It’s my distinct pleasure to introduce the second-to-last of our new Chinese green teas–Dong Ting Bi Luo Chun (also transliterated Pi Lo Chun). This tea is one of my very favorite Chinese greens, and it’s the tea that incited my interest and eventual passion for the world of tea–one sip and I was hooked! Bi Luo Chun means “Green Snail Spring,” and Dong Ting is the mountain and surrounding region in Jiang Su province where it is produced. Among most “China 10 Famous Tea” lists, Dong Ting Bi Luo Chun is second in popularity only to Xi Hu Dragonwell. Like Dragonwell, Bi Luo Chun originated in a specific geographic area but became so popular that producers throughout China (and even Taiwan) now produce teas in the same style and call them Bi Luo Chun. Just like Xi Hu Dragonwell, though, the Bi Luo Chun from Dong Ting has special flavors and characteristics that simply can’t be replicated outside the traditional growing area. I’ve been on the hunt for a Bi Luo Chun that represents the true Dong Ting characteristics for a while now, and hadn’t been successful until I came upon this prime, outstanding example. I’ve had many nice Bi Luo Chuns that resemble the Dong Ting variety in appearance (tightly-curled buds covered in fluffy white down), but when it comes to flavor they usually end up tasting more generic–fresh, slightly fruity, and delicate, but lacking in the completely unique green tea flavor found in Dong Ting Bi Luo Chun. It brings me great pleasure to offer our customers this great Bi Luo Chun; though this tea is extremely famous in China, its popularity is much less in the West, and it’s uncommon to find a Bi Luo Chun in the West that actually exhibits the characteristics that have made this tea so famous in China.

Dong Ting Bi Luo Chun is best photographed up-close–enlarge the above picture to really appreciate the tiny, delicate buds that make up this tea and the fine white down that covers them. Plucking for this Ming Qian tea is an incredibly intricate process, and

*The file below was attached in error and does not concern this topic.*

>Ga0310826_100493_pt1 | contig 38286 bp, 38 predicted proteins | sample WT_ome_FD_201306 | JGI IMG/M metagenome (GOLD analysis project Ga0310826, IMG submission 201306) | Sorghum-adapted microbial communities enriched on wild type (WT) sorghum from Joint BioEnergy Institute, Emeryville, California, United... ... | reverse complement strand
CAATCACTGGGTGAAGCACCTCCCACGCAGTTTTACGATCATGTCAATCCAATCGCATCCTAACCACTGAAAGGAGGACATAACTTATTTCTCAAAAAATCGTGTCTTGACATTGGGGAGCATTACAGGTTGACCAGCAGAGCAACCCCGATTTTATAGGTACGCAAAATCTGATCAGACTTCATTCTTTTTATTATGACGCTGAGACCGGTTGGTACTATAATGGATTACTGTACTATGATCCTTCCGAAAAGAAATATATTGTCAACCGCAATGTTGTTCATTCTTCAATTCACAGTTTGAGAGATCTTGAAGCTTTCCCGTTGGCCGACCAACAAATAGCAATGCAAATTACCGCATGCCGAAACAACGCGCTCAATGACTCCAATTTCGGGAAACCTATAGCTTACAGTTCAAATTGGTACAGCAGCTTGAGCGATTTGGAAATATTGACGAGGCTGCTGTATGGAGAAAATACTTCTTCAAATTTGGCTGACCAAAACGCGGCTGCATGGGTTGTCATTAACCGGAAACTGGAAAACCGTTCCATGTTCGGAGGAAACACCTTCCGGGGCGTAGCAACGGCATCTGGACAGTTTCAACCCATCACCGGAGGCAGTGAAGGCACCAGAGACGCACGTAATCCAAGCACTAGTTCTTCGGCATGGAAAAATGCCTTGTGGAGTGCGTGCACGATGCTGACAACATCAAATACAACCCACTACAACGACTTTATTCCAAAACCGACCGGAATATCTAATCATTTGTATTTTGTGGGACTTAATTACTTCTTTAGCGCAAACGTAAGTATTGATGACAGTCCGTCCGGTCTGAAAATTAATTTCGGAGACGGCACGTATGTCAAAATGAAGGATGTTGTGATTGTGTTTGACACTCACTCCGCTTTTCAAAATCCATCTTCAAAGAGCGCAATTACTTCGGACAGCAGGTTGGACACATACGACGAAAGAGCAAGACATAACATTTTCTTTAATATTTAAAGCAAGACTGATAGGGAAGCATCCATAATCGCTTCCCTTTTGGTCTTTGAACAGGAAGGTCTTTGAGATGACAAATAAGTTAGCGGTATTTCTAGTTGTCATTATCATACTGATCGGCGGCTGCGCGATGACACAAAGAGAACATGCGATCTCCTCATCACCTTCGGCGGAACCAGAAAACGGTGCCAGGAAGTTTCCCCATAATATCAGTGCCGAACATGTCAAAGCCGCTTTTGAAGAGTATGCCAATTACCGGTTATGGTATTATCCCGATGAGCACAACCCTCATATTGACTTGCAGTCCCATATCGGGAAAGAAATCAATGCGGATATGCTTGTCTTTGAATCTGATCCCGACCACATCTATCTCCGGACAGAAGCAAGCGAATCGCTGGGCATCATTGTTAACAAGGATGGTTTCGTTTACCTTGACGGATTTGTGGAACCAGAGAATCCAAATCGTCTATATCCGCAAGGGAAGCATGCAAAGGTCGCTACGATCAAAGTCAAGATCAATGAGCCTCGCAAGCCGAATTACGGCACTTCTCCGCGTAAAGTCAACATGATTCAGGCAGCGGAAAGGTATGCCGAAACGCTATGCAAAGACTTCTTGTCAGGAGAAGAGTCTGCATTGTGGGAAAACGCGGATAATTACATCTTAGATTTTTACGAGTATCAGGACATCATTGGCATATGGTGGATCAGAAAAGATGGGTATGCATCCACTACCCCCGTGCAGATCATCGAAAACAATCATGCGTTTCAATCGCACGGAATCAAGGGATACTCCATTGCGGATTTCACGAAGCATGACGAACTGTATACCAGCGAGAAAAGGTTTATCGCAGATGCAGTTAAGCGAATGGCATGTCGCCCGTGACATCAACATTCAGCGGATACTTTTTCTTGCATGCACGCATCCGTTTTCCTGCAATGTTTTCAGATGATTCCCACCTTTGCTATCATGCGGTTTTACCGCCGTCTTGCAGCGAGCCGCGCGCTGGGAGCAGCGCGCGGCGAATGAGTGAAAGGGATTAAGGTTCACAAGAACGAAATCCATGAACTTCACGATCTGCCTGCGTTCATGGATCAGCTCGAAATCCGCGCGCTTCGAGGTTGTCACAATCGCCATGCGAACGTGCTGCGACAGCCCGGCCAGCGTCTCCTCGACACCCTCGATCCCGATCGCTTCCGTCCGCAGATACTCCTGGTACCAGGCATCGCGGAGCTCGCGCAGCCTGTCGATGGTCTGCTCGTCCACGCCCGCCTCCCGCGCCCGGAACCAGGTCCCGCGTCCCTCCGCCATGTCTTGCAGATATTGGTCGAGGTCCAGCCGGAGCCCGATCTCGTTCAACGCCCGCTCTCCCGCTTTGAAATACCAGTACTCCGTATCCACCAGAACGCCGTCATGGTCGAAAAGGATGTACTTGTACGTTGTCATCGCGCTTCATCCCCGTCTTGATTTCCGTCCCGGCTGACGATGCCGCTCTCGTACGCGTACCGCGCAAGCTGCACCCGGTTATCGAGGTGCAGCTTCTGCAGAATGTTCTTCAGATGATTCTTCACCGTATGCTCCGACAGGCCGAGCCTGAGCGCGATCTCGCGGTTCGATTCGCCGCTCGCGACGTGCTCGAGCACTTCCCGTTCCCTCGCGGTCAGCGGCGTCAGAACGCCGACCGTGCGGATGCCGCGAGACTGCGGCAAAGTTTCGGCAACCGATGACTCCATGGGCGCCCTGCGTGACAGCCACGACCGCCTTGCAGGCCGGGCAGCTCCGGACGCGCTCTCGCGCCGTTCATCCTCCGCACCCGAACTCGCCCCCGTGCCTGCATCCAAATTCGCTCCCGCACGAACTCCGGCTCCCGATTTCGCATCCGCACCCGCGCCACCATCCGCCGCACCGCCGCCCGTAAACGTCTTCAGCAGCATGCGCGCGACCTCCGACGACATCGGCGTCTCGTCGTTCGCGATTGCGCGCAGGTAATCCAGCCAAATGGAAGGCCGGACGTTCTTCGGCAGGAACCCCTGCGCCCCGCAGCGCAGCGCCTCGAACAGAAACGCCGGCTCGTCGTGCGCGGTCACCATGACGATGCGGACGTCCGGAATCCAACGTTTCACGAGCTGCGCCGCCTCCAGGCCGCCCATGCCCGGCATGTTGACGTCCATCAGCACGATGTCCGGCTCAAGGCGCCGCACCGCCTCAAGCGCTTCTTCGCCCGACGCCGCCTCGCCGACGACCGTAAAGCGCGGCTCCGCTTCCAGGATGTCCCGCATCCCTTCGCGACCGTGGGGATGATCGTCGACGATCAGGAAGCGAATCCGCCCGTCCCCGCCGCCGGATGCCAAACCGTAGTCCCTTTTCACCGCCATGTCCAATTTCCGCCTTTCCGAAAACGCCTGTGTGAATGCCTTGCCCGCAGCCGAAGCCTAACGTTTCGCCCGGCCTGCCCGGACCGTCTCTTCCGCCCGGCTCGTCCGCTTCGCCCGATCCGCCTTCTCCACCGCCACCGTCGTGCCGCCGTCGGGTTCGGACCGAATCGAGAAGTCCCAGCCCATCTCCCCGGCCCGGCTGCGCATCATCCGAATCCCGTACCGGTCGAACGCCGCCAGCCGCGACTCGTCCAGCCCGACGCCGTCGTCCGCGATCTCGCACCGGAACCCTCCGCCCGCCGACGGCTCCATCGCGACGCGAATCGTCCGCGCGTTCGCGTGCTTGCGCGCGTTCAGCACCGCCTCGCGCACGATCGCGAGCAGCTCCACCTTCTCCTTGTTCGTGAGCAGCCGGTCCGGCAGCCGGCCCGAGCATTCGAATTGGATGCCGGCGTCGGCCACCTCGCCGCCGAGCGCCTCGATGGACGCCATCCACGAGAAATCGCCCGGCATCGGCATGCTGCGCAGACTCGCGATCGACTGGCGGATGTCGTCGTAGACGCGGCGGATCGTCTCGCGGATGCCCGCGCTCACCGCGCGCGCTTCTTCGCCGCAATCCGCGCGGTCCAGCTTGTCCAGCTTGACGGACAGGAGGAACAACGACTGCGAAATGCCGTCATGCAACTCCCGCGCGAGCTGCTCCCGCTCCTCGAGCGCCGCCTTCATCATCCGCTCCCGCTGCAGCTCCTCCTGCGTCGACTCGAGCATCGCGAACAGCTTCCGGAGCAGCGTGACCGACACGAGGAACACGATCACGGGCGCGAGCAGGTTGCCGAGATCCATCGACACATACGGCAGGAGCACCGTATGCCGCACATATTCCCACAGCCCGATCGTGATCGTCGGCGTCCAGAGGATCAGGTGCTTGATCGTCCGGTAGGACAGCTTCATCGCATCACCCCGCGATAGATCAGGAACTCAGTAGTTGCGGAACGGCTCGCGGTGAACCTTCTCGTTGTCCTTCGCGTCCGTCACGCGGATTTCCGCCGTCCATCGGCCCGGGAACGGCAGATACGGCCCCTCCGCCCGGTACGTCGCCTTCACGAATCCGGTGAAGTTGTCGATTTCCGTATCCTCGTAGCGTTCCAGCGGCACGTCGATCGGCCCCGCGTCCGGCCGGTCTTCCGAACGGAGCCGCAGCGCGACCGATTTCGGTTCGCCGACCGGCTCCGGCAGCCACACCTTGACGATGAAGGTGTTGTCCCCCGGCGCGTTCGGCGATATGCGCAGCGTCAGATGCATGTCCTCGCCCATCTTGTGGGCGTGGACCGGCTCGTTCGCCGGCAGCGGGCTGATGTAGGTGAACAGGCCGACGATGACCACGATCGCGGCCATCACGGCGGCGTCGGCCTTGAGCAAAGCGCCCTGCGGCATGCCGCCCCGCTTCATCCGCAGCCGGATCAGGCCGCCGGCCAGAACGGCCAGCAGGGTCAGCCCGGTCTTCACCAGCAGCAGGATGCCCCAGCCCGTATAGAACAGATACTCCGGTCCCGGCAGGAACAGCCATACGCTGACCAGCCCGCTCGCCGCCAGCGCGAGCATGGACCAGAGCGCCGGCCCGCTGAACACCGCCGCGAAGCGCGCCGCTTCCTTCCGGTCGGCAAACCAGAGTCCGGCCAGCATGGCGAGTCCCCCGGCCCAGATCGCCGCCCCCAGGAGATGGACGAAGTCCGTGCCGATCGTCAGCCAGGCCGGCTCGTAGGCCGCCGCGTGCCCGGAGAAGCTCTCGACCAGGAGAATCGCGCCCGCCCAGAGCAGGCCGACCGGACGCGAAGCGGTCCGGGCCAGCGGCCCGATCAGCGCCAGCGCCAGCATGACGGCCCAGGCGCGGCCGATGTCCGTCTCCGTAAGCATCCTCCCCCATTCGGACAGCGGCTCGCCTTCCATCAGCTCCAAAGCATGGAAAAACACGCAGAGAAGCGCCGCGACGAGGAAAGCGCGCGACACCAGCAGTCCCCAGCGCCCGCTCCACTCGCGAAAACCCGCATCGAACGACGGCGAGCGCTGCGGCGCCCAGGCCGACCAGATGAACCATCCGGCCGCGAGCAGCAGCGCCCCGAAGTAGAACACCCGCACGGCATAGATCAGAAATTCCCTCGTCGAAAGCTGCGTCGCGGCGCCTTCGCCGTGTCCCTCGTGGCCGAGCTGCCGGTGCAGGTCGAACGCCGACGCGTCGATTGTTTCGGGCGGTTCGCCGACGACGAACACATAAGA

after meticulous sorting, the leaf profile is a flawless selection of tiny (around half the size of the buds found in Dragonwell!) buds and leaves. During pan-firing, the leaves are hand-rolled repeatedly until they achieve their signature curled, downy appearance. One pound of finished Bi Luo Chun contains over 6,000 buds! The highest-quality Bi Luo Chun has a predominately dark appearance–grades that feature an overwhelmingly white, fluffy appearance generally aren’t as good, though they do play upon some consumers’ belief that more down equals higher quality.

Tasting this tea was a real pleasure–the flavor is almost completely unlike any other Chinese green tea, and the leaves’ transformation after contact with water is pretty dramatic as well. Once they’re wet, the leaves spring back to their original bud-leaf form and take on a vibrant green hue. Gong fu brewing is ideal for Dong Ting Bi Luo Chun, because the tender leaves are particularly delicate and can be shocked by very hot water. Some sources suggest dropping the leaves into the water, rather than vice versa. I’m not sure why this is–if forced to guess, I’d say it’s because the leaves are rather dense and they usually stay at the bottom of the brewing vessel (while most green teas have a tendency to float); dropping the leaves into the water might make for more even brewing and easier expansion. In my experience, though, it doesn’t make much of a difference in flavor.

The first infusion produced an ethereal, medium-bodied cup. The first thing you’ll likely notice about Dong Ting Bi Luo Chun is its rich, creamy, slightly fruity flavor. This flavor was elegantly present in the first infusion and tasted invigoratingly fresh. In the second infusion, this characteristic became even fuller, making for a luxuriously rich mouthfeel and hearty polish. The fruity notes became more prominent and the liquor’s appearance became very cloudy (another trademark characteristic of Bi Luo Chun) from the down on the buds. The third infusion revealed more change in flavor and the richness took on a slightly woody, soothing characteristic. By the fourth infusion, the leaves’ richness tapered and what remained was a smooth, refreshing green flavor with a lingering peach-like aftertaste. It would be reasonable to expect up to five or six good infusions from this tea.

Competition infusion was a bit surprising; hotter water and a longer steeping time didn’t make the tea nearly as bitter or astringent as I expected (considering some of my past “mis-brewing” experiences with Bi Luo Chun). Still, though, competition infusion produced a much less delicate or enjoyable liquor, and the the richness that came across in layered stages during gong fu brewing was more of an all-at-once flavor explosion.

Overall, this Dong Ting Bi Luo Chun is a must-try because its flavor profile is completely different from most Chinese greens, which often share very similar general characteristics. It’s also a must-try for anyone who has tried other, lower-grade, “High Mountain,” or other non-Dong Ting Bi Luo Chuns; it’s another experience entirely! This final close-up is a fantastic reminder of what a startling change the leaves go through as they are infused.